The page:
Paying to watch live poker – interview with Sam Simmons of PokerGO

Paying to watch live poker – interview with Sam Simmons of PokerGO

18814895_1951394665096074_2230729106650346336_o[2]This year was possibly a landmark moment in live tournament broadcasting, because for the first time the WSOP live stream became a premium service, as PokerGO launched what is being referred to as ‘the Netflix of poker’. I caught up with PokerGo VP of Content Sam Simmons to learn more about how the first WSOP using this new model worked out.

Barry Carter: You launched with such a big opening event – the Super High Roller Bowl – was the expectation that 90% of the customers would be there from the start in this respect, so you would know very early if PokerGO was a viable business or not?

Sam Simmons: We certainly looked to make an immediate splash with Super High Roller Bowl, but the PokerGO model is designed to year-round, premium poker content rather than just a few major events. The great thing about an SVOD service with live events, replays, and original programming is that the product compounds and grows on itself over time. As we stream more events and roll out additional programming, the value proposition of the service becomes more robust for the same price which we expect to yield steady, incremental audience growth over time.

BC: Were the numbers in line with what you expected?

SS: The early numbers during Super High Roller Bowl and World Series of Poker surpassed our expectations and we have seen a steady growth of subscribers since the launch.

BC: Every business has busy periods, realistically is your main aim to NOT lose customers until the next WSOP, where you would expect to see most of your growth again?

SS: While WSOP is one of the highlight pieces of the offering, PokerGO is built to provide value as a year-round service with more than 100 days of live poker and hours of original programming. We will be continuing to cover other great events like the Super High Roller Bowl, create new ones like the Poker Masters, and revive fan favorites like Poker After Dark. We’re also active in the process of expanding into additional partnerships with the most prestigious third-party tournament series the game has to offer and continuing production on several original series. Our goal is to provide a wide variety of poker programming both in live events as well as original programming throughout the year to cater to all types of poker fans.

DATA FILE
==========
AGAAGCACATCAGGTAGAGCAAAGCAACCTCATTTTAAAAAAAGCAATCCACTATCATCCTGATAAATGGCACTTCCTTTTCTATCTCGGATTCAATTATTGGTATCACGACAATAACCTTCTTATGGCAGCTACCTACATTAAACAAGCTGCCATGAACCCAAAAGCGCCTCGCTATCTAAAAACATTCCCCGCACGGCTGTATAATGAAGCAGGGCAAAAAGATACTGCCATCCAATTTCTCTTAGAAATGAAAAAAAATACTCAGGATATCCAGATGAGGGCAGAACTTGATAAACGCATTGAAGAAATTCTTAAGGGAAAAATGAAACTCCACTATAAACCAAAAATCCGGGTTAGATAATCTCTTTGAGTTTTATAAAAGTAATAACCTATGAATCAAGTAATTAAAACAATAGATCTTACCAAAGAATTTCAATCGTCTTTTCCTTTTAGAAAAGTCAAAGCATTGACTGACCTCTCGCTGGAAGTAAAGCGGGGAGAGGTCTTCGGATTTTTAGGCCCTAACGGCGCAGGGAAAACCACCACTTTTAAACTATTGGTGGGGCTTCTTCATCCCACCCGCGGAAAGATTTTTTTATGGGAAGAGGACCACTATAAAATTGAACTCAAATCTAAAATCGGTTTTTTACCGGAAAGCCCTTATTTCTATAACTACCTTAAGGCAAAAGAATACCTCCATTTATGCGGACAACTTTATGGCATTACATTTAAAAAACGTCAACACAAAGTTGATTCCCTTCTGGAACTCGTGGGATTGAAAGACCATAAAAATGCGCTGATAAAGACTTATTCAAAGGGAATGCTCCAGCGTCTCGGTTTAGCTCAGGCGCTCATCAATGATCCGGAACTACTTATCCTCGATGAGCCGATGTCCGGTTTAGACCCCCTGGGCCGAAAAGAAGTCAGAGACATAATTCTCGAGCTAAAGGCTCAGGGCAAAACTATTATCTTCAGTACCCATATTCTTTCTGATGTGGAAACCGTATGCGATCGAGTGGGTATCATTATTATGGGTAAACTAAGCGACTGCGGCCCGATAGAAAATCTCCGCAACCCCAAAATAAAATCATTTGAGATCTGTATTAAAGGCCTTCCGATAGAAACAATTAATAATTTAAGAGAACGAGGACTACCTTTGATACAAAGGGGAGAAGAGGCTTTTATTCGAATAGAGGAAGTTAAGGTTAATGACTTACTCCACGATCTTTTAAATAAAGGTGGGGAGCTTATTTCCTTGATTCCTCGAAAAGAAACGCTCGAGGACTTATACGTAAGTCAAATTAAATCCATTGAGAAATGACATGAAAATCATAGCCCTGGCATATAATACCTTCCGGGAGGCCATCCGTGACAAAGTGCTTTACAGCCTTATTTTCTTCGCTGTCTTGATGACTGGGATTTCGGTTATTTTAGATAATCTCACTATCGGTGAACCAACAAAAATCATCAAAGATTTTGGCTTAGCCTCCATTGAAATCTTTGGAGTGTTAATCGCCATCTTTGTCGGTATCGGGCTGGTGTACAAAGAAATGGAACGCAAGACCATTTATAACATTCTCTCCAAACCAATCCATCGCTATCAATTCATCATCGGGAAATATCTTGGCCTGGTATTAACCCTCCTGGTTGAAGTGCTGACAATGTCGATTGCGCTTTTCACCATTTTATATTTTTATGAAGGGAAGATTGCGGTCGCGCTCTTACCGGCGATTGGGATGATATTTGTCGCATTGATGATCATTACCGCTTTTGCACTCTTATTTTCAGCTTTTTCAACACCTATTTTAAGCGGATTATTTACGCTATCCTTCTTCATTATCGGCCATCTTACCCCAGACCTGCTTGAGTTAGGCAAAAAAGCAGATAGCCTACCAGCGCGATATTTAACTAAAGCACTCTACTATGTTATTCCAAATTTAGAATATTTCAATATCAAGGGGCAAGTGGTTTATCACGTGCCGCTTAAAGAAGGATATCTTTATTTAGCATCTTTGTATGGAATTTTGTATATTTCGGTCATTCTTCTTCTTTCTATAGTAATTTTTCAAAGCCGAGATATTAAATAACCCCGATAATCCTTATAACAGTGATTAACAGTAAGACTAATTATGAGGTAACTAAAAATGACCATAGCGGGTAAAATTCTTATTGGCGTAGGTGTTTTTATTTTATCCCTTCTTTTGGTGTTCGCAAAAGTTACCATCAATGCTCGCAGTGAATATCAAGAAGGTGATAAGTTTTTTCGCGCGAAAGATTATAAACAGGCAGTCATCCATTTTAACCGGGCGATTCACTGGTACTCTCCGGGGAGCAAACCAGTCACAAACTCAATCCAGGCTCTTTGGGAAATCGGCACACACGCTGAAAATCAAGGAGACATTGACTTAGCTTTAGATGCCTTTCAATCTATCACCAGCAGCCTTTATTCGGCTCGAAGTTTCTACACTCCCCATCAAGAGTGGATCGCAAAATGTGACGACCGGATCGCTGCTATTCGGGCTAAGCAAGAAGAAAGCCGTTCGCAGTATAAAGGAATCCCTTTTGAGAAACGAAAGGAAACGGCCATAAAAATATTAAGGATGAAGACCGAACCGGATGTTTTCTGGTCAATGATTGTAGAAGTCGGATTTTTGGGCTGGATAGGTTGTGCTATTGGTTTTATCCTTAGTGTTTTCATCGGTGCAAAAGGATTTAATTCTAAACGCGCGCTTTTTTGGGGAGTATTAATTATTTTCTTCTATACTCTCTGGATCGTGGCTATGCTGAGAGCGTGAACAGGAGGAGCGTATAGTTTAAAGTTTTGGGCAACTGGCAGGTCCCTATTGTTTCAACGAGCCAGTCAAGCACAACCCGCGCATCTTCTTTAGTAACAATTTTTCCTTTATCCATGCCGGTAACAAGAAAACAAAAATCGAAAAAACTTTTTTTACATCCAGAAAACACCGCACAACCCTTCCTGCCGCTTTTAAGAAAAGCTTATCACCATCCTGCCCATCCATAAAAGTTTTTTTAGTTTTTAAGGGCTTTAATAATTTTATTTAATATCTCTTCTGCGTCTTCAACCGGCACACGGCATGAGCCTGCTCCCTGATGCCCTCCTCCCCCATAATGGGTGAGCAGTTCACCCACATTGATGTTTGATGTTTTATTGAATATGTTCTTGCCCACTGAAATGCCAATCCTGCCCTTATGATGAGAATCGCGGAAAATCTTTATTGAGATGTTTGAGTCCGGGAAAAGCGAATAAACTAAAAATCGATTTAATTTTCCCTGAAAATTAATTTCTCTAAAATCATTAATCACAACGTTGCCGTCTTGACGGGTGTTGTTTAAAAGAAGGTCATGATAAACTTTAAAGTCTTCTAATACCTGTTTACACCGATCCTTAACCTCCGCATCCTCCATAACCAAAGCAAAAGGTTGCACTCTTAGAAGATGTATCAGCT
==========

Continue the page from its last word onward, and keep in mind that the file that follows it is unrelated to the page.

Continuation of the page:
BC: Is the core audience hardcore fans of poker or casuals? Previously poker streams were used as marketing tools to attract new players, is paying for poker content only realistically the domain of people already very serious about the game?

SS: The core of the audience and our early adopters are certainly the hardcore fans, but like similar services, the ultimate goal is to bring in a more casual audience over time. We expect to do that by offering a wide array of content that is friendlier and more relatable to a casual audience. Examples of this include scripted comedy Poker Nights and documentary mini-series Dead Money which are both available on the PokerGO service and can each be enjoyed without a deep understanding of the nuts and bolts of poker play. Additionally, we’ve launched complementary television partnerships with the likes of NBC Sports Network (Super High Roller Bowl, Super High Roller Cash Game, Poker Masters) and ESPN (WSOP) that will bring poker to a traditional and typically more casual audience as a means to grow not only the PokerGO audience but also the game at large over time.

BC: Has piracy been a big issue so far?

SS: Piracy is an issue for any content company and is especially problematic for a premium service with a business built upon scarcity and exclusivity of content. HBO and a series like Game of Thrones are the most extreme example of this as their season 7 premiere episode was pirated a whopping 90 million times. Such is a great problem to have, however, as it means the demand for the content is there.